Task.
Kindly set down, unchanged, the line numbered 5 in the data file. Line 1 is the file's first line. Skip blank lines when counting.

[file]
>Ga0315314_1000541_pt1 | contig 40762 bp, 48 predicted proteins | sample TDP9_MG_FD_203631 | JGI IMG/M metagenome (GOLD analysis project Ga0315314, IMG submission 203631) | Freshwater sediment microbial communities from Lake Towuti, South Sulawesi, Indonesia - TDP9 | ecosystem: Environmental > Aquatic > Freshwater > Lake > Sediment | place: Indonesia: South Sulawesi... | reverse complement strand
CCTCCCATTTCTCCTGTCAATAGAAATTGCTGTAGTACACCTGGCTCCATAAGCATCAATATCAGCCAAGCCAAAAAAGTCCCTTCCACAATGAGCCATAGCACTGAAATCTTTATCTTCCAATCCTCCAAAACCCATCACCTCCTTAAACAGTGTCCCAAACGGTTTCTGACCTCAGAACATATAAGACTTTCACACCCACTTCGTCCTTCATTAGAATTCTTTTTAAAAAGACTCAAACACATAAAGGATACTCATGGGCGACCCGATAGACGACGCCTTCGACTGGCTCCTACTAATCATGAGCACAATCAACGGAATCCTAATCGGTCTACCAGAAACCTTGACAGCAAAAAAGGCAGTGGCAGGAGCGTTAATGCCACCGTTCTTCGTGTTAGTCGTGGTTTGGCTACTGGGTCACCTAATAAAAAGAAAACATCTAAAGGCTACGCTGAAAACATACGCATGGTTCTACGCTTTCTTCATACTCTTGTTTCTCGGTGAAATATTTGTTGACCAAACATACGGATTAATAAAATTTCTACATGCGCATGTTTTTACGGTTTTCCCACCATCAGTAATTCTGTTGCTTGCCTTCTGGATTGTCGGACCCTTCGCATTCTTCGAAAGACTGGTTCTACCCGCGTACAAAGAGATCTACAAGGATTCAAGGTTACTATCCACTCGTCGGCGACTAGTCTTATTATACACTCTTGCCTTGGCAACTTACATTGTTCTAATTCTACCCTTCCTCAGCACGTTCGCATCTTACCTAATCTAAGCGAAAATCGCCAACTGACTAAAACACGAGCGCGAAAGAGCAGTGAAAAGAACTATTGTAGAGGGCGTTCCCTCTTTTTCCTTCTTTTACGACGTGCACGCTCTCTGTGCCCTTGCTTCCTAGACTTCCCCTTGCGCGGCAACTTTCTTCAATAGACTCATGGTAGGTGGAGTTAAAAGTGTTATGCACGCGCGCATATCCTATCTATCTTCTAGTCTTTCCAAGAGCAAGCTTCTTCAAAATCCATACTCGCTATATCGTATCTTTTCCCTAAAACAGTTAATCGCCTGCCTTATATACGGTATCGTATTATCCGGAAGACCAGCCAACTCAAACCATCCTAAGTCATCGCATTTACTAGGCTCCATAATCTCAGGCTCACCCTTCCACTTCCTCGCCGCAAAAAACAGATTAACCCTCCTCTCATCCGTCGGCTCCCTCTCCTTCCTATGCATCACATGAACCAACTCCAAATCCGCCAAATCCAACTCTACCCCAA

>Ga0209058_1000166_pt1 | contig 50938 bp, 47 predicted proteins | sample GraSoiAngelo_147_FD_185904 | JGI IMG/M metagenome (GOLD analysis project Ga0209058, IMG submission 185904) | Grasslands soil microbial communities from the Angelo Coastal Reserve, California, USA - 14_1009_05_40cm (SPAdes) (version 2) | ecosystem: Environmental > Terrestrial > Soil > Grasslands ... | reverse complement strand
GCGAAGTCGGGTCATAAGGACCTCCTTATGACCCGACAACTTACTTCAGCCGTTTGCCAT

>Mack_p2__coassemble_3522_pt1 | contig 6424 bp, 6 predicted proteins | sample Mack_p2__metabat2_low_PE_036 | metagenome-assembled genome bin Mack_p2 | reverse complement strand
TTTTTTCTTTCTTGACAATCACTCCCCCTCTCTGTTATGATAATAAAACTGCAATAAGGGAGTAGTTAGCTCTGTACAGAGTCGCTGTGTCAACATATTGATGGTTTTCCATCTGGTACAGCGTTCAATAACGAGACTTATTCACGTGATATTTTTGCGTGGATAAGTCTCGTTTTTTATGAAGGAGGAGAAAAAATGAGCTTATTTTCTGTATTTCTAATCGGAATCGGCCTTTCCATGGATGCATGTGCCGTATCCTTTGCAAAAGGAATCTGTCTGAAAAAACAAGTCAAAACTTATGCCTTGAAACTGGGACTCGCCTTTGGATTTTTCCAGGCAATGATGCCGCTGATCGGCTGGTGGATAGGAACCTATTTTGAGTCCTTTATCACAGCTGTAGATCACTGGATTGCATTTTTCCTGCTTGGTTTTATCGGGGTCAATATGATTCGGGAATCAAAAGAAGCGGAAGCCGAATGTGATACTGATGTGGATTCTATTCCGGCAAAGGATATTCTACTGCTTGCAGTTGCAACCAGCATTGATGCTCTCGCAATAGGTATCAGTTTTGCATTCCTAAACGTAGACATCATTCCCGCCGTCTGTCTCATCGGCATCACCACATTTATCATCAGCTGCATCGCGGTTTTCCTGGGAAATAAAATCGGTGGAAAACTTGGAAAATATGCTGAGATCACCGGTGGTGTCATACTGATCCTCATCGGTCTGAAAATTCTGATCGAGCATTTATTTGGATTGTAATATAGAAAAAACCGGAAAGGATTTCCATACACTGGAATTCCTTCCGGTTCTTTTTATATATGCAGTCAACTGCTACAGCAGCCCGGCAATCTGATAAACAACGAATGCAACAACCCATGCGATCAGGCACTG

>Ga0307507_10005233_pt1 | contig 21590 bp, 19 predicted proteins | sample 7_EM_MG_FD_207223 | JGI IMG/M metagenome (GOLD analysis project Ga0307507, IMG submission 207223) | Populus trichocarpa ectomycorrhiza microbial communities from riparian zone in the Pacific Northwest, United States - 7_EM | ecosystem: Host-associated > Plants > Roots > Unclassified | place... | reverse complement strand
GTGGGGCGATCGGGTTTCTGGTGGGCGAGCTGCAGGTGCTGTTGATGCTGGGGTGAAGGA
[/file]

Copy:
>Mack_p2__coassemble_3522_pt1 | contig 6424 bp, 6 predicted proteins | sample Mack_p2__metabat2_low_PE_036 | metagenome-assembled genome bin Mack_p2 | reverse complement strand